The station on the left is the building that coincides with the description of the Beach Road station built in 1890, when the GTR built the through-connection from Beach Road to Stoney Creek to create a complete Hamilton by-pass using the original H&NW alignment across the Beach. The image on the right is that submitted by Canadian Rail. This picture is a puzzle because it is definitely GTR vintage (going by the crenellation on the roof), but the bicycles are equally definitely early 20th century. Yet the building is clearly marked "Beach Road". Judging by the number of telegraph wires, it would be reasonable to conclude that it may have been a telegraph office erected some time after 1907 (the date of the GTR inventory in which this building does not appear) to handle increasing Beach bypass traffic, possibly during WWI.
- Page 113 - On December 26, 1901, five cars of a northbound coal train plunged through the weakened structure of the Burlington Canal swingbridge, triggering its replacement in 1902-3. (courtesy Carl Riff and John Ames, both of Hamilton, Ont.)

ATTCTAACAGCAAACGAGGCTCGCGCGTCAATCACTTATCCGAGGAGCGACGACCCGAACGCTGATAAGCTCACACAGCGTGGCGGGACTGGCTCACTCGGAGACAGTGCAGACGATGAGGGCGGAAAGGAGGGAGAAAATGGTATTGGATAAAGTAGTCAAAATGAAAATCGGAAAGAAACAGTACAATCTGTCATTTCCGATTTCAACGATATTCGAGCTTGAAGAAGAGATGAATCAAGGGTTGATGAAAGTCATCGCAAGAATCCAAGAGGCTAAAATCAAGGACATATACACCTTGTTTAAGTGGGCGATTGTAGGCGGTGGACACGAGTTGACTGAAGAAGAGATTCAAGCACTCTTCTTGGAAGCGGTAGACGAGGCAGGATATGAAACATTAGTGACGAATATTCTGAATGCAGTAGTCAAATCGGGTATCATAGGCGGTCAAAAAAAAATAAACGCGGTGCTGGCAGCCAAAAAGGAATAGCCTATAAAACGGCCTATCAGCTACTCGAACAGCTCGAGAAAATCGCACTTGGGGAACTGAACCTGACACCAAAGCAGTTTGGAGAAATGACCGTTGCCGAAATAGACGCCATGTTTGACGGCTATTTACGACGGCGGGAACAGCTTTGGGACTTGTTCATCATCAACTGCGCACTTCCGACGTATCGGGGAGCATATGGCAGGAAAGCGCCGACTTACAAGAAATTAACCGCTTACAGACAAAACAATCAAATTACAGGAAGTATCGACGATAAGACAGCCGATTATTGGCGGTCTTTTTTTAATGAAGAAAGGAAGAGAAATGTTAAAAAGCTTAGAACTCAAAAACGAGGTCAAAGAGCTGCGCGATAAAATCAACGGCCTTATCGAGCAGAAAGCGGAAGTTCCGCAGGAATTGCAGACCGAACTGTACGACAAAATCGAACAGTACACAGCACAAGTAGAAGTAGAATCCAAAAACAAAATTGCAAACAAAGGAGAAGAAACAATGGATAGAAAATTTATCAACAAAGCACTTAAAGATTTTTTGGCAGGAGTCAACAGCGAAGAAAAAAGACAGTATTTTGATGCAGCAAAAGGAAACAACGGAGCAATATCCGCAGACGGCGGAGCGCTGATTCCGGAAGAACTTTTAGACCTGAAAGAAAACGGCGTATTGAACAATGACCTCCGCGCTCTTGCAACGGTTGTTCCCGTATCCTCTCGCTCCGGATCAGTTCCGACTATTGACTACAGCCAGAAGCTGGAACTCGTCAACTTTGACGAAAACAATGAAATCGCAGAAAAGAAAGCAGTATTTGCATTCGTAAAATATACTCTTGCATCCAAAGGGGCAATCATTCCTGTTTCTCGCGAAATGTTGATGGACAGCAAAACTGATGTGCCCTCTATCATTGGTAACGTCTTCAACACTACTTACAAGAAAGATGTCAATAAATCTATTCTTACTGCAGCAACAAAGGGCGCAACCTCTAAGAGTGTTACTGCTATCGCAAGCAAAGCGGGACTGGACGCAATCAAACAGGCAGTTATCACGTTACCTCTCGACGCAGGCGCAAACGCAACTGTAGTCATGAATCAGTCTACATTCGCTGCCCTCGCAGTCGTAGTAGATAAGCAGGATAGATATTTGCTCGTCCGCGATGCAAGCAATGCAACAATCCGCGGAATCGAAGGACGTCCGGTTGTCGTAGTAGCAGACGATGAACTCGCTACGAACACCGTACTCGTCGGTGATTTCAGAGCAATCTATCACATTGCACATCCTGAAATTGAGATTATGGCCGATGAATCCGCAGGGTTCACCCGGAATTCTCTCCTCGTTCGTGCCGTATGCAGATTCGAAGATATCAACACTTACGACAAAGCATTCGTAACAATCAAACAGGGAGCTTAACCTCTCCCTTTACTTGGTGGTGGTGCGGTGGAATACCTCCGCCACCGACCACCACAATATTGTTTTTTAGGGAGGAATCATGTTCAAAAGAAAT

- p. 194 "the packing plant in Collingwood". The Collingwood Meat Company was established in 1894 by the amalgamation of the local packing firms T. Long & Bros., C. Stephens & Co., and Telfer Bros. It was located behind the Kaufman Furniture Co. on Harbour Street, and was served by a spur from the Collingwood - Meaford line. It was destroyed in a spectacular fire in August 1916. Research courtesy Don Boone, Collingwood.
- Page 283 - The Creemore station. The Creemore Station-On-The-Green Committee achieved its object of erecting a replica of the 1906 GTR building for use as a community centre. It was officially opened Saturday, June 1, 2002.